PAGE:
This month, the San Francisco Bay-Delta ecosystem is facing its most serious threat in a decade, since the populations of already declining Bay-Delta fish species began to crash in 2000. California’s senior U.S. senator, Dianne Feinstein, is proposing to waive federal Endangered Species Act (ESA) protections – the last line of defense against extinction – for three of the most imperiled species, Chinook salmon, steelhead and delta smelt.
As early as Tuesday, February 23, the U.S. Senate could vote on Feinstein’s proposed rider, the “Emergency Temporary Water Supply Amendment” to the jobs stimulus bill. If passed, that rider would prevent the National Marine Fisheries Service and U.S. Fish and Wildlife Service from implementing restrictions for the next two years on water exports by the federal and state water projects at the massive south Delta pumping plants, which kill up to hundreds of millions of Bay-Delta fish, eggs and larvae each year. Those protections were only put in place over the last year, after the Bay Institute and other environmental organizations successfully sued to invalidate the previous, grossly inadequate federal protections for these species.
Senator Feinstein claims that the new ESA protections are causing major job losses in the San Joaquin Valley, and preventing growers from receiving the 40% of contracted deliveries they say they need to survive.
Senator Feinstein has her facts wrong, and the result could be extinction of one or more species.
The economic situation in the San Joaquin Valley is indeed terrible – but most economists agree that the cause has been the mortgage meltdown and the wider fiscal crisis it triggered, and that the major job losses that resulted have been in the construction industry, not agriculture. Waiving ESA protections won’t help reverse that trend. But it could be the death knell for California’s salmon fishing industry, which has lost tens of thousands of jobs and faces the likelihood of a third year of closure of the ocean fishery, with the commercially important fall Chinook run at a historic low (about 40,000 returning spawners, down from 750,000). It would be a tragic irony if Senator Feinstein’s rider to a jobs bill killed off the salmon fishery instead.
The water supply situation in the San Joaquin Valley is also gloomy – but this is largely the result of three years of drought, compounded by poor water project decisions that drew down reservoirs in the first year of drought. Yet despite the drought and its problems, San Joaquin valley growers have been able to secure between 75% and 100% of their desired supplies, using water transfers and exchanges, groundwater pumping, and other sources. The fact is that water suppliers and users have many options for supplementing supply.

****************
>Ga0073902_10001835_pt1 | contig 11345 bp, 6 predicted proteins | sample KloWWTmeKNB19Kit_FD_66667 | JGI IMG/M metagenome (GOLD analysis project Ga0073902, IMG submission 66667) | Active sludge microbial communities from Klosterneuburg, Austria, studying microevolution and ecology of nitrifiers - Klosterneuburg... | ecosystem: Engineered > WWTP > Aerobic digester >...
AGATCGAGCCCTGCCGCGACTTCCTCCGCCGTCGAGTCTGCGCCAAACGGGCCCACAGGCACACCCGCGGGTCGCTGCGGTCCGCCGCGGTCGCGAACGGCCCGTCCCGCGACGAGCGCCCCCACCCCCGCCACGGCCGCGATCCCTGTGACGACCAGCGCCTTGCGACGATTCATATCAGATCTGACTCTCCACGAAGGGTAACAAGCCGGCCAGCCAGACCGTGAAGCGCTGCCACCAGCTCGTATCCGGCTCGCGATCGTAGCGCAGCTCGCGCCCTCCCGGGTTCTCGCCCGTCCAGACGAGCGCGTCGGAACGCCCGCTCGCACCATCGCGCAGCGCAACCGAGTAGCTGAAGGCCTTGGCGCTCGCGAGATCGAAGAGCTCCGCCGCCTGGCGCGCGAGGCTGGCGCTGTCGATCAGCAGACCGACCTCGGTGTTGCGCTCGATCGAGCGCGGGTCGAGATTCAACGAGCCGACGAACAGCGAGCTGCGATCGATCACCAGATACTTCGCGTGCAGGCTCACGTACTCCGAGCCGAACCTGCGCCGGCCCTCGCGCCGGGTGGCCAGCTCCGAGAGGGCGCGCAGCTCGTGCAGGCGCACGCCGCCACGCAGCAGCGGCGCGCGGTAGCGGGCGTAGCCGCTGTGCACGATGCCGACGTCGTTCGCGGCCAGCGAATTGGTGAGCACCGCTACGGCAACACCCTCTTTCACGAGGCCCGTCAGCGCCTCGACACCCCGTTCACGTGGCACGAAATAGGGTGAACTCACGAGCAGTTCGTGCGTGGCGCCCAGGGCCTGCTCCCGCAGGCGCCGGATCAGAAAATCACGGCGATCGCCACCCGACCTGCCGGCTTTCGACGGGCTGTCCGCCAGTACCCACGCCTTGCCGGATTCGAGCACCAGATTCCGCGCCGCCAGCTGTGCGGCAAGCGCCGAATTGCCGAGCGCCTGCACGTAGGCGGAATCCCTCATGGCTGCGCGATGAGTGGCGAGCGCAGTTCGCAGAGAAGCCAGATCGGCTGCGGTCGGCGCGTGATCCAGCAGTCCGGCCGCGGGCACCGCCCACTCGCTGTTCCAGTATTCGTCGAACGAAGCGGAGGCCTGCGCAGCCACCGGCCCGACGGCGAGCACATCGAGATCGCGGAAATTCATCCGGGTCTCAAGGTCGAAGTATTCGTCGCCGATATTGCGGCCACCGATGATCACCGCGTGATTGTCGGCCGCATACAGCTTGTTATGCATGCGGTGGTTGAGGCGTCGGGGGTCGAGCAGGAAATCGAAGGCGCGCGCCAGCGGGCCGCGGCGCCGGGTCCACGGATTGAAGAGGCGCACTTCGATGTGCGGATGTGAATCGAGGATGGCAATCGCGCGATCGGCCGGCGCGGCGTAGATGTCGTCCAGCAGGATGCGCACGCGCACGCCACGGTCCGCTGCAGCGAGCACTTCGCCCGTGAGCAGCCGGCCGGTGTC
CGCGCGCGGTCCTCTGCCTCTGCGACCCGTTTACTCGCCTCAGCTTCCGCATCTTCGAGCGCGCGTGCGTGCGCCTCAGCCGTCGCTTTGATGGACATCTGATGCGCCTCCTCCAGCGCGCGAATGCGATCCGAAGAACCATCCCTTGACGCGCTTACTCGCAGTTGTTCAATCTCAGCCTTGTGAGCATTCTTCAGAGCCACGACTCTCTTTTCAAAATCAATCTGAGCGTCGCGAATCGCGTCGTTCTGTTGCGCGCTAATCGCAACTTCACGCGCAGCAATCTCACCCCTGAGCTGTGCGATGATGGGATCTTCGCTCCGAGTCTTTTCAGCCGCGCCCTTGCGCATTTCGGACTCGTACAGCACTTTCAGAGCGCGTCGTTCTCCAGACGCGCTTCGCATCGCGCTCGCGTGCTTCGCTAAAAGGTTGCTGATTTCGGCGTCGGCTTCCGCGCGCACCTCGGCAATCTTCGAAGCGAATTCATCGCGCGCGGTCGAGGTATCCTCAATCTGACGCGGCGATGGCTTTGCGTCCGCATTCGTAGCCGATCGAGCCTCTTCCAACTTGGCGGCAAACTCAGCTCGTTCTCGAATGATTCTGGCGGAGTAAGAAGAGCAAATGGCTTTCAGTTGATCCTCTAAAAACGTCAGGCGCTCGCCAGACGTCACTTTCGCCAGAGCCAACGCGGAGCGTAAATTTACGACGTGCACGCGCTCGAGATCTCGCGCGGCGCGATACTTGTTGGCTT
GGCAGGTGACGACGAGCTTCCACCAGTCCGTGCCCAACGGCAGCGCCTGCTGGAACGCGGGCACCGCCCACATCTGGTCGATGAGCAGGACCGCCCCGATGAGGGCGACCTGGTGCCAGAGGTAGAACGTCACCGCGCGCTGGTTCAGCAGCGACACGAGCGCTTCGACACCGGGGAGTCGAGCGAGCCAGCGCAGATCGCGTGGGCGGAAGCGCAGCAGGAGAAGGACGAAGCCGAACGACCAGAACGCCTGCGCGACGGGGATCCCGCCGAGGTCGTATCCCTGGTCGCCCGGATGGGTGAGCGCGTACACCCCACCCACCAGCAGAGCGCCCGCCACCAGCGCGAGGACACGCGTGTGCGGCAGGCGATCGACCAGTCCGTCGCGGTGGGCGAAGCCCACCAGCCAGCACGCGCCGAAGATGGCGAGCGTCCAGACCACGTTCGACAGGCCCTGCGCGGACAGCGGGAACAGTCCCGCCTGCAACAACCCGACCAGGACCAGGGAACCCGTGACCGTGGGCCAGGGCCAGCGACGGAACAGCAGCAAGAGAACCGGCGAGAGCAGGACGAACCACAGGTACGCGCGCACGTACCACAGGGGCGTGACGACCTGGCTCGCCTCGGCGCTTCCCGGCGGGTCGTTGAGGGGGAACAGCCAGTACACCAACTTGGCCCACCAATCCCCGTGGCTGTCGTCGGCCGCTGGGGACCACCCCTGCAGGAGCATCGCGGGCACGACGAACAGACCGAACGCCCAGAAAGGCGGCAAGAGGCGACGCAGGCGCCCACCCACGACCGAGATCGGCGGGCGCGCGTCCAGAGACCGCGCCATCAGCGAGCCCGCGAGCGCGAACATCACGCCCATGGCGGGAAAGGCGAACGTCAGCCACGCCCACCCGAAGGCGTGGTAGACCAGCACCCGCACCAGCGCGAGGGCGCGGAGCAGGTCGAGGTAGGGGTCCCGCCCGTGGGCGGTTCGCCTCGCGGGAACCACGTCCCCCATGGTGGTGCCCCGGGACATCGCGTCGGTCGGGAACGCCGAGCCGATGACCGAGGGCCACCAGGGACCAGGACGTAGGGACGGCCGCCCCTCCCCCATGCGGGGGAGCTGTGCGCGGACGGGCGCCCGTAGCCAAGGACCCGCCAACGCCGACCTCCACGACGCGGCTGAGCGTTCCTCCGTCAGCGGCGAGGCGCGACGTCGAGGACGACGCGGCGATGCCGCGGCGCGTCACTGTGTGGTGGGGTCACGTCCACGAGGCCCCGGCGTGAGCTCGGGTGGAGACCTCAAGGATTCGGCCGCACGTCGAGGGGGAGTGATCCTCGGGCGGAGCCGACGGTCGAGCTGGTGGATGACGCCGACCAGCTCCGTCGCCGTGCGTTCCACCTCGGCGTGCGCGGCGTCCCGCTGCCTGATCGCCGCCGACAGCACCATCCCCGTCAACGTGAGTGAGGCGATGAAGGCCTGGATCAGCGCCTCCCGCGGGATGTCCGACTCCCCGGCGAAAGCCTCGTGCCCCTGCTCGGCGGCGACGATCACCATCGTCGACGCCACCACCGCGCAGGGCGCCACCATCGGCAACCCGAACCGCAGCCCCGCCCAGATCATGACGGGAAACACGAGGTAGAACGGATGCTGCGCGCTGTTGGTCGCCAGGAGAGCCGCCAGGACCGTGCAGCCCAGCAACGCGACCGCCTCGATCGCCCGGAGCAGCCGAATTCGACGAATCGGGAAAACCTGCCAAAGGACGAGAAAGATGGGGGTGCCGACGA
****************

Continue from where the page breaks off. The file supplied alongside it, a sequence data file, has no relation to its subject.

The fish do not have the same options. At times as much as two-thirds of the inflow to the Delta is exported by the state and federal pumps. Only the new restrictions, which limit the amount of reverse flow to the pumps that can occur and which limit how much water can be exported from the Delta in relation to Delta inflow, prevent the loss of a number of species and the march toward extinction of several others.
A dozen members of Congress from California and Oregon have written Senator Feinstein asking her to withdraw her rider. Almost every major newspaper in California – whether in the north, the south or the valley – has come out in opposition to her proposal noted in the San Francisco Chronicle, Sacramento Bee, and other news outlets. Thus far, unfortunately, she has shown no inclination to drop the rider.
Senator Feinstein has sometimes been slow to realize what California’s environment needs, but she has come around on other issues. After stating publicly in the 1990s that there was no chance the San Joaquin River could ever be restored, she wound up sponsoring the legislation that last year authorized the federal program to restore flows and fish to the dried up river that the Bay Institute and others worked for over a 20 year period. We deeply appreciated her leadership on that issue. Unfortunately, this time the endangered fish and ecosystem of the Bay-Delta estuary can’t wait a decade for the Senator to figure it out.
Contact Senator Feinstein’s office and let her know that it is unacceptable to risk extinction of salmon and other species and permanent closure of the salmon fishery by waiving ESA protections, and that there are better ways for San Joaquin valley growers to improve their water supplies. Ask her to withdraw the “Emergency Temporary Water Supply Amendment.”
Senator Feinstein's contact information:
Washington, DC office phone number: (202) 224-3841
Washington, DC office fax number: (202) 228-3954
San Francisco office phone number: (415) 393-0707
San Francisco office fax number: (415) 393-0710